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A simple solution for fetching data from a headless CMS in a Dialogflow Chatbot

I often get the question, why does Dialogflow not have a CMS? So non-techy people can modify webhook fulfillment answers, without having to train models or use the Dialogflow console. The thing is, Dialogflow can be integrated with anything you like.

In this tutorial I will make use of a headless CMS; Sanity.

You can use any CMS, even Wordpress, but it makes things easier when there are (out of the box) REST APIs to use. This is what a headless CMS can do really well. It detaches the content from a webpage in order to reuse it in various contexts such as Mobile Apps or Chatbots.

In my Dialogflow, Django, Angular example I am using Django as a CMS to import user accounts. In fact, I am using the Django Rest module, to communicate with Django via a Rest API.

In this tutorial I will make use of a headless CMS; Sanity.

Dialogflow

To prepare Dialogflow with dynamic content, let’s create some entities and intents.

This example, creates a multilingual help desk chatbot. In the Dialogflow settings panel I have enabled the following two languages: English and French.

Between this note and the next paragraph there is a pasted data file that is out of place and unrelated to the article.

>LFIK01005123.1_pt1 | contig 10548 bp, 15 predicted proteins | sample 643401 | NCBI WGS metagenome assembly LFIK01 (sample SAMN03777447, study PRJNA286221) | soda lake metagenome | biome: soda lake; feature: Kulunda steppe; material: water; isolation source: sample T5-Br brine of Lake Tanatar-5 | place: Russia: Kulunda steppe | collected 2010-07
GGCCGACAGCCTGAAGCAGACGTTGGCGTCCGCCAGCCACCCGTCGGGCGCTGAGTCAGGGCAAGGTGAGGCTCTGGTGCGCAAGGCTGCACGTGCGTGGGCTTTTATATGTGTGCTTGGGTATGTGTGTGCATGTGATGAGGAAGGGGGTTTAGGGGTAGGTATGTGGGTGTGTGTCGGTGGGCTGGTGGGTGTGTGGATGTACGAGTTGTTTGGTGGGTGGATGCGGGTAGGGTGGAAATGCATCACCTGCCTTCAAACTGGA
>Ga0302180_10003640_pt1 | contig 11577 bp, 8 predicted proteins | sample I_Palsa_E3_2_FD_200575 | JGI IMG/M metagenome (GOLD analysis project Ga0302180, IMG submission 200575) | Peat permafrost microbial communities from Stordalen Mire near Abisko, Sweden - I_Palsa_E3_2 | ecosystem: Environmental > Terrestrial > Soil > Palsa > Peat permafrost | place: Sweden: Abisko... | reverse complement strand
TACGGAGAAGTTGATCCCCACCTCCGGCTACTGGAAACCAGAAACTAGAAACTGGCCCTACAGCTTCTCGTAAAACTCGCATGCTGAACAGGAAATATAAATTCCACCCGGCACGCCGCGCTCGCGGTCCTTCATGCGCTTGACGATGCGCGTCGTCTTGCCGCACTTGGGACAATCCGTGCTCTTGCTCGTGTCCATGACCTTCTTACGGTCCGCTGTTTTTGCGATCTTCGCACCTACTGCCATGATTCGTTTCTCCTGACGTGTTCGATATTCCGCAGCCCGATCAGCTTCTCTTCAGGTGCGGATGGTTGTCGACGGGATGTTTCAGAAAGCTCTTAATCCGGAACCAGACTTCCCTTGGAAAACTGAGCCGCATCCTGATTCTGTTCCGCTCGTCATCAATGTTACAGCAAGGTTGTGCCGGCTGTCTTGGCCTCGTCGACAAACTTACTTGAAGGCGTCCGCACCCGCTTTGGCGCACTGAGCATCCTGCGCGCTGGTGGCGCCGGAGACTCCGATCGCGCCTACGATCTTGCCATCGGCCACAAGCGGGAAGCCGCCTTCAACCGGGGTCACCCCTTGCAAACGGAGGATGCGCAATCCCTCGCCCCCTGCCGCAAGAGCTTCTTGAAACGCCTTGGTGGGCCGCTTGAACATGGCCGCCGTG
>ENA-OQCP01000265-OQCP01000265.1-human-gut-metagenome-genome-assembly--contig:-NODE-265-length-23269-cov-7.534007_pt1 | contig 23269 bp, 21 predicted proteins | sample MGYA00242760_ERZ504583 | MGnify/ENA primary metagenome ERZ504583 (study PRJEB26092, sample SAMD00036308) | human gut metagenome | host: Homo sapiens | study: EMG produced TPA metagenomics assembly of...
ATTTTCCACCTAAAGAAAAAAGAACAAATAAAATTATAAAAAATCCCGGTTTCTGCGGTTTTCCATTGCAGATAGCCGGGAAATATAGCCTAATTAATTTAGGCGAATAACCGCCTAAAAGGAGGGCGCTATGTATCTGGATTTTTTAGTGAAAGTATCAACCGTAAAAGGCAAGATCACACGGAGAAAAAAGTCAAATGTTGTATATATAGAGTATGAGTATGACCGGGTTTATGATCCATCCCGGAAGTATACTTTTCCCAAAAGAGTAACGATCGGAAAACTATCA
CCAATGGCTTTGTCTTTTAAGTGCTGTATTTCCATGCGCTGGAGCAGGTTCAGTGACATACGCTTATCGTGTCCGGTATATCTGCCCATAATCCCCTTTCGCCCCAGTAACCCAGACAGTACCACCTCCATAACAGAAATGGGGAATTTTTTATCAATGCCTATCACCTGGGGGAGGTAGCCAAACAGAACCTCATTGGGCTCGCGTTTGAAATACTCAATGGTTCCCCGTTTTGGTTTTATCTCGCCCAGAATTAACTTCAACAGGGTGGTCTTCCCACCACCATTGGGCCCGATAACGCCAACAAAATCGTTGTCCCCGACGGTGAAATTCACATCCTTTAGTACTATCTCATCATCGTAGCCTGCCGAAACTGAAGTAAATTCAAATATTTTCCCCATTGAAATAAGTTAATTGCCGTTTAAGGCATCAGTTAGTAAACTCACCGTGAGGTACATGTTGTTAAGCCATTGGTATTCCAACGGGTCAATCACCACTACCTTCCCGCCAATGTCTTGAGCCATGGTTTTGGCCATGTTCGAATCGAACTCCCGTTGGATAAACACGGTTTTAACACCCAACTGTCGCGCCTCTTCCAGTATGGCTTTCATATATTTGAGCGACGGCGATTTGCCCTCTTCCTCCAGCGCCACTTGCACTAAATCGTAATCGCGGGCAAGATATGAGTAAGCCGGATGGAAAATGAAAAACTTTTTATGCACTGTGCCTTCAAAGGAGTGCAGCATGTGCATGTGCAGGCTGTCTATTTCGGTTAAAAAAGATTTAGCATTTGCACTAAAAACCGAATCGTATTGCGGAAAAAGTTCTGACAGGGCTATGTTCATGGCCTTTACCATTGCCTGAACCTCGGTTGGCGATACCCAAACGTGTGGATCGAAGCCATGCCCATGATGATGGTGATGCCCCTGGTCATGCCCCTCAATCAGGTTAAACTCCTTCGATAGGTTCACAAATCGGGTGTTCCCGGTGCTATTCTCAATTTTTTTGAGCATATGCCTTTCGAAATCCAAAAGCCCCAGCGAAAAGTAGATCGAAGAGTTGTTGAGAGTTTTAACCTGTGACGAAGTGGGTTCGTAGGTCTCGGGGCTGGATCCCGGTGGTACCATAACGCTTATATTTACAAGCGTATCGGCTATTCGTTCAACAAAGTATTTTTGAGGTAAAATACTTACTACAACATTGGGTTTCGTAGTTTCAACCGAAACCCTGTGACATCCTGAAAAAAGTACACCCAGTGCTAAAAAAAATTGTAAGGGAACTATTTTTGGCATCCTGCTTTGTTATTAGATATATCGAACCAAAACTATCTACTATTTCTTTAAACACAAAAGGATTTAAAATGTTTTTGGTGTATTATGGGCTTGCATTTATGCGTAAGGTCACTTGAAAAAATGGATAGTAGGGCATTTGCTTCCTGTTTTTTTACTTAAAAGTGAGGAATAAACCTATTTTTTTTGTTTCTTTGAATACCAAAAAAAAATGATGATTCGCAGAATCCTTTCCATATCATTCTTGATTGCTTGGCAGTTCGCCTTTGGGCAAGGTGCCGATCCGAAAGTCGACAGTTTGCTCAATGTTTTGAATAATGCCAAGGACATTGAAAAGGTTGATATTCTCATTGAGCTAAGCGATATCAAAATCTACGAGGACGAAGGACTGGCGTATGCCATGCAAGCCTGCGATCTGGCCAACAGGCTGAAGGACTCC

In the entities screen I have created 2 entities: systems and useractions.

Systems holds a bunch of computer system names, that all map to a key. For example InsidePayments belongs to key ibb in entity systems.

Dialogflow Entities
Dialogflow Entities

The entity useractions contains user actions such as delete, add, edit.

For every content item in my CMS, I will need to create an intent with training phrases. Here’s an example of intent name: 333. It has a bunch of training phrases, such as:

“How do I edit a new account in TopMortgage”.

This intent holds 2 required parameters, which needs to be filled, in order to filter the CMS content items. paramUserActions & paramSystems.

A Dialogflow Intent with required parameters
A Dialogflow Intent with required parameters

You will need to make sure that all your intents that need to fetch information from a CMS, have the webhook fulfillment enabled:

enable webhooks

And that’s it for the Dialogflow part. Now let’s move on to Sanity.

Sanity

I’m installing Sanity on my localhost, since I will only use the Sanity Studio to write content items. In case you want to deliver this environment to your (non techy) customers, you could install Sanity on a Compute Engine Node.js VM.

  1. Install Sanity

sudo npm install -g @sanity/cli

sanity init

Login with a Google account, Github or your own email account. Click on the link which is shown on the command line, and accept the terms & conditions:

Sanity Terms & Conditions

2. Back on the command line:

Provide a Project name: Chatbot CMS

Default Dataset configuration: Y

Output Path: /home/admin/chatbotcms

Schema: None

Add Samples: No

3. Let’s modify the Sanity schema:

cd /home/admin/chatbotcms/schemas
nano schema.js

Paste & Save the contents of:

Schema.js

nano simpleresponse.js

Paste & Save the contents of:

simpleresponse.js

{% gist 9ef13f33f8eb7b2d2ff41ef363a4f4be %}